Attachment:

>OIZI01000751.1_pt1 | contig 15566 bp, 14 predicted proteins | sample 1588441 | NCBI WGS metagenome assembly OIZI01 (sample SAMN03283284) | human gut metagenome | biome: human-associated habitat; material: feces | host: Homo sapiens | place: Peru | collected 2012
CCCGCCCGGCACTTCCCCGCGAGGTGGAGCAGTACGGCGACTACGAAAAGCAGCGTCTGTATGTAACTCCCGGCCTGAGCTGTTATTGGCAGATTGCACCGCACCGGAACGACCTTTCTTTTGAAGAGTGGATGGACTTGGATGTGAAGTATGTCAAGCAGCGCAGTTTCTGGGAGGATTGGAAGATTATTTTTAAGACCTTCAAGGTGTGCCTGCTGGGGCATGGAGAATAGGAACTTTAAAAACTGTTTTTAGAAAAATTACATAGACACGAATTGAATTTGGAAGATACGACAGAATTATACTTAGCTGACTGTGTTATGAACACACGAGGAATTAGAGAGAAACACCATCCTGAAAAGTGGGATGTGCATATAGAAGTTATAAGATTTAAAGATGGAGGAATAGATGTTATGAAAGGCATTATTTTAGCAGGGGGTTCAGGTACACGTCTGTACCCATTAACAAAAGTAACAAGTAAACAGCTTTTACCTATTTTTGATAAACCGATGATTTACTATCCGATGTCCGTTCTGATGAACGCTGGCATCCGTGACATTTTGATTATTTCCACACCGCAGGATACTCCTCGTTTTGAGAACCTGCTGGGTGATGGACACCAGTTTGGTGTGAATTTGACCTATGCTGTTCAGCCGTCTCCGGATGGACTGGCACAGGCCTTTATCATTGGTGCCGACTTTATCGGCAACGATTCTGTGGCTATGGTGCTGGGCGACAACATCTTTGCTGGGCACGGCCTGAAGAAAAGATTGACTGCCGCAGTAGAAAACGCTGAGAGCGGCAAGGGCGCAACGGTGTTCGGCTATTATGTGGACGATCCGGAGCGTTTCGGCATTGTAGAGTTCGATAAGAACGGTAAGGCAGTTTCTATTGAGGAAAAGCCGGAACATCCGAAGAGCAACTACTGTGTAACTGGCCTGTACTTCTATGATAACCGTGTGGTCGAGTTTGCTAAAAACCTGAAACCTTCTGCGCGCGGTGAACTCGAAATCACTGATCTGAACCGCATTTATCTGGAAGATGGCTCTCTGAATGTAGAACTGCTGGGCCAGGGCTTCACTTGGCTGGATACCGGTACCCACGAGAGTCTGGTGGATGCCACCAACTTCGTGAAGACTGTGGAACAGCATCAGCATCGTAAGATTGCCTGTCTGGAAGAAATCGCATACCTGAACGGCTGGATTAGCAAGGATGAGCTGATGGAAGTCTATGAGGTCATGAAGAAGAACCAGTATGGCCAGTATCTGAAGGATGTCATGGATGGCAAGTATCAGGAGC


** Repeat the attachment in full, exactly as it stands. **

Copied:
>OIZI01000751.1_pt1 | contig 15566 bp, 14 predicted proteins | sample 1588441 | NCBI WGS metagenome assembly OIZI01 (sample SAMN03283284) | human gut metagenome | biome: human-associated habitat; material: feces | host: Homo sapiens | place: Peru | collected 2012
CCCGCCCGGCACTTCCCCGCGAGGTGGAGCAGTACGGCGACTACGAAAAGCAGCGTCTGTATGTAACTCCCGGCCTGAGCTGTTATTGGCAGATTGCACCGCACCGGAACGACCTTTCTTTTGAAGAGTGGATGGACTTGGATGTGAAGTATGTCAAGCAGCGCAGTTTCTGGGAGGATTGGAAGATTATTTTTAAGACCTTCAAGGTGTGCCTGCTGGGGCATGGAGAATAGGAACTTTAAAAACTGTTTTTAGAAAAATTACATAGACACGAATTGAATTTGGAAGATACGACAGAATTATACTTAGCTGACTGTGTTATGAACACACGAGGAATTAGAGAGAAACACCATCCTGAAAAGTGGGATGTGCATATAGAAGTTATAAGATTTAAAGATGGAGGAATAGATGTTATGAAAGGCATTATTTTAGCAGGGGGTTCAGGTACACGTCTGTACCCATTAACAAAAGTAACAAGTAAACAGCTTTTACCTATTTTTGATAAACCGATGATTTACTATCCGATGTCCGTTCTGATGAACGCTGGCATCCGTGACATTTTGATTATTTCCACACCGCAGGATACTCCTCGTTTTGAGAACCTGCTGGGTGATGGACACCAGTTTGGTGTGAATTTGACCTATGCTGTTCAGCCGTCTCCGGATGGACTGGCACAGGCCTTTATCATTGGTGCCGACTTTATCGGCAACGATTCTGTGGCTATGGTGCTGGGCGACAACATCTTTGCTGGGCACGGCCTGAAGAAAAGATTGACTGCCGCAGTAGAAAACGCTGAGAGCGGCAAGGGCGCAACGGTGTTCGGCTATTATGTGGACGATCCGGAGCGTTTCGGCATTGTAGAGTTCGATAAGAACGGTAAGGCAGTTTCTATTGAGGAAAAGCCGGAACATCCGAAGAGCAACTACTGTGTAACTGGCCTGTACTTCTATGATAACCGTGTGGTCGAGTTTGCTAAAAACCTGAAACCTTCTGCGCGCGGTGAACTCGAAATCACTGATCTGAACCGCATTTATCTGGAAGATGGCTCTCTGAATGTAGAACTGCTGGGCCAGGGCTTCACTTGGCTGGATACCGGTACCCACGAGAGTCTGGTGGATGCCACCAACTTCGTGAAGACTGTGGAACAGCATCAGCATCGTAAGATTGCCTGTCTGGAAGAAATCGCATACCTGAACGGCTGGATTAGCAAGGATGAGCTGATGGAAGTCTATGAGGTCATGAAGAAGAACCAGTATGGCCAGTATCTGAAGGATGTCATGGATGGCAAGTATCAGGAGC